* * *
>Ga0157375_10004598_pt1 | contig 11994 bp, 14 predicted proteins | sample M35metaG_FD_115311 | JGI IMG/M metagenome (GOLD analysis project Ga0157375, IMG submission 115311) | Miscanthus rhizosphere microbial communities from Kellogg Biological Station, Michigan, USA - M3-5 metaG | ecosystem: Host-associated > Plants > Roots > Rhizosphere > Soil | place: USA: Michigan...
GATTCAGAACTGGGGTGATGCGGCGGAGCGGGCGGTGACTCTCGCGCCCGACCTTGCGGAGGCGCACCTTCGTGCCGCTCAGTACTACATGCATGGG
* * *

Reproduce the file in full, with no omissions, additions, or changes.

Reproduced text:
>Ga0157375_10004598_pt1 | contig 11994 bp, 14 predicted proteins | sample M35metaG_FD_115311 | JGI IMG/M metagenome (GOLD analysis project Ga0157375, IMG submission 115311) | Miscanthus rhizosphere microbial communities from Kellogg Biological Station, Michigan, USA - M3-5 metaG | ecosystem: Host-associated > Plants > Roots > Rhizosphere > Soil | place: USA: Michigan...
GATTCAGAACTGGGGTGATGCGGCGGAGCGGGCGGTGACTCTCGCGCCCGACCTTGCGGAGGCGCACCTTCGTGCCGCTCAGTACTACATGCATGGG